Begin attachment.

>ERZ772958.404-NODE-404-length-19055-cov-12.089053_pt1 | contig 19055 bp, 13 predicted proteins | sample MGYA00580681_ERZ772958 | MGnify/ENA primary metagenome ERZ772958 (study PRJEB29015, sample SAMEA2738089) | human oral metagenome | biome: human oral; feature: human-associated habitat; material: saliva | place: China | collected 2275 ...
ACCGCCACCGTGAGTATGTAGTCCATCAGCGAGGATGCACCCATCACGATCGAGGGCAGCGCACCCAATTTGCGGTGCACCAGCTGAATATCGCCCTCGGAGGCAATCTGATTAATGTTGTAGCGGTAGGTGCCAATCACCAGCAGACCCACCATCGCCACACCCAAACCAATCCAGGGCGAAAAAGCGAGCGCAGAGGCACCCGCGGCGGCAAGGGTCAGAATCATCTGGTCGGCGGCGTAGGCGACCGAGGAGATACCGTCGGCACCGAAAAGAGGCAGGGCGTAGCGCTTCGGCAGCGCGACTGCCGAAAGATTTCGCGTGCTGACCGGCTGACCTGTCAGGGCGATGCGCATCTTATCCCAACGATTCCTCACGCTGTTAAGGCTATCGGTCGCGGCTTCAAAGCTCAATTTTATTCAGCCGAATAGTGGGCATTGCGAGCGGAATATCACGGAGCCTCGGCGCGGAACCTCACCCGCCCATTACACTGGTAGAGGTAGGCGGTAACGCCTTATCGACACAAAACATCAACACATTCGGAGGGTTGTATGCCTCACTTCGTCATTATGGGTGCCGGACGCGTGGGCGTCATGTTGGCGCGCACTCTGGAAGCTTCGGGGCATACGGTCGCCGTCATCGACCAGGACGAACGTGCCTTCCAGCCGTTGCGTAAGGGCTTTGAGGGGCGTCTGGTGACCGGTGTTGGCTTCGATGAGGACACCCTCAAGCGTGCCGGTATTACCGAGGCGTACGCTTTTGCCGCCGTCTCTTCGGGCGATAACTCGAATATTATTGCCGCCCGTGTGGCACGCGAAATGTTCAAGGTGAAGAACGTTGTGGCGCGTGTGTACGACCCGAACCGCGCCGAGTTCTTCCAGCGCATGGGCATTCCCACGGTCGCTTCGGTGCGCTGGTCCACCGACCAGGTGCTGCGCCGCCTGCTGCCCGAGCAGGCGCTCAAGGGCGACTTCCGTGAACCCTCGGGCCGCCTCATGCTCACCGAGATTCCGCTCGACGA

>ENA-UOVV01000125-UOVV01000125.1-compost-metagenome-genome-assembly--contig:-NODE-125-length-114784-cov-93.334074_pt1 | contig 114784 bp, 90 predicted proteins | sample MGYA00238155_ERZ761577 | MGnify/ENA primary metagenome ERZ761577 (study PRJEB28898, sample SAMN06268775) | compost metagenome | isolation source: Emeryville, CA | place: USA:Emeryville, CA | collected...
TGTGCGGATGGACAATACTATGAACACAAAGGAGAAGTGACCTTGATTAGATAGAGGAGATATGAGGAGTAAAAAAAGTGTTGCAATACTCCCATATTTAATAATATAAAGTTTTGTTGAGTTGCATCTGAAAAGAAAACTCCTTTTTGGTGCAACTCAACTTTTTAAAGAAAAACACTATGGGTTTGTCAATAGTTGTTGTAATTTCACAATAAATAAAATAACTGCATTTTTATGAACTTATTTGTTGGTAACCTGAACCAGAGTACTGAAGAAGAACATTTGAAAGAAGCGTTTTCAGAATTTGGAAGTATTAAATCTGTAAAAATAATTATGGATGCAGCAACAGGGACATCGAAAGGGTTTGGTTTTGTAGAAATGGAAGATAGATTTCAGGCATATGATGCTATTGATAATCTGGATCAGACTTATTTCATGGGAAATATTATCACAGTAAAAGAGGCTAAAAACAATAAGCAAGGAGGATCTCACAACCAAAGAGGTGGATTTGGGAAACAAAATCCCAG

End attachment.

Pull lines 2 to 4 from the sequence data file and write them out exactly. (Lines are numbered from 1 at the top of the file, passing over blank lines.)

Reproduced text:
ACCGCCACCGTGAGTATGTAGTCCATCAGCGAGGATGCACCCATCACGATCGAGGGCAGCGCACCCAATTTGCGGTGCACCAGCTGAATATCGCCCTCGGAGGCAATCTGATTAATGTTGTAGCGGTAGGTGCCAATCACCAGCAGACCCACCATCGCCACACCCAAACCAATCCAGGGCGAAAAAGCGAGCGCAGAGGCACCCGCGGCGGCAAGGGTCAGAATCATCTGGTCGGCGGCGTAGGCGACCGAGGAGATACCGTCGGCACCGAAAAGAGGCAGGGCGTAGCGCTTCGGCAGCGCGACTGCCGAAAGATTTCGCGTGCTGACCGGCTGACCTGTCAGGGCGATGCGCATCTTATCCCAACGATTCCTCACGCTGTTAAGGCTATCGGTCGCGGCTTCAAAGCTCAATTTTATTCAGCCGAATAGTGGGCATTGCGAGCGGAATATCACGGAGCCTCGGCGCGGAACCTCACCCGCCCATTACACTGGTAGAGGTAGGCGGTAACGCCTTATCGACACAAAACATCAACACATTCGGAGGGTTGTATGCCTCACTTCGTCATTATGGGTGCCGGACGCGTGGGCGTCATGTTGGCGCGCACTCTGGAAGCTTCGGGGCATACGGTCGCCGTCATCGACCAGGACGAACGTGCCTTCCAGCCGTTGCGTAAGGGCTTTGAGGGGCGTCTGGTGACCGGTGTTGGCTTCGATGAGGACACCCTCAAGCGTGCCGGTATTACCGAGGCGTACGCTTTTGCCGCCGTCTCTTCGGGCGATAACTCGAATATTATTGCCGCCCGTGTGGCACGCGAAATGTTCAAGGTGAAGAACGTTGTGGCGCGTGTGTACGACCCGAACCGCGCCGAGTTCTTCCAGCGCATGGGCATTCCCACGGTCGCTTCGGTGCGCTGGTCCACCGACCAGGTGCTGCGCCGCCTGCTGCCCGAGCAGGCGCTCAAGGGCGACTTCCGTGAACCCTCGGGCCGCCTCATGCTCACCGAGATTCCGCTCGACGA

>ENA-UOVV01000125-UOVV01000125.1-compost-metagenome-genome-assembly--contig:-NODE-125-length-114784-cov-93.334074_pt1 | contig 114784 bp, 90 predicted proteins | sample MGYA00238155_ERZ761577 | MGnify/ENA primary metagenome ERZ761577 (study PRJEB28898, sample SAMN06268775) | compost metagenome | isolation source: Emeryville, CA | place: USA:Emeryville, CA | collected...
TGTGCGGATGGACAATACTATGAACACAAAGGAGAAGTGACCTTGATTAGATAGAGGAGATATGAGGAGTAAAAAAAGTGTTGCAATACTCCCATATTTAATAATATAAAGTTTTGTTGAGTTGCATCTGAAAAGAAAACTCCTTTTTGGTGCAACTCAACTTTTTAAAGAAAAACACTATGGGTTTGTCAATAGTTGTTGTAATTTCACAATAAATAAAATAACTGCATTTTTATGAACTTATTTGTTGGTAACCTGAACCAGAGTACTGAAGAAGAACATTTGAAAGAAGCGTTTTCAGAATTTGGAAGTATTAAATCTGTAAAAATAATTATGGATGCAGCAACAGGGACATCGAAAGGGTTTGGTTTTGTAGAAATGGAAGATAGATTTCAGGCATATGATGCTATTGATAATCTGGATCAGACTTATTTCATGGGAAATATTATCACAGTAAAAGAGGCTAAAAACAATAAGCAAGGAGGATCTCACAACCAAAGAGGTGGATTTGGGAAACAAAATCCCAG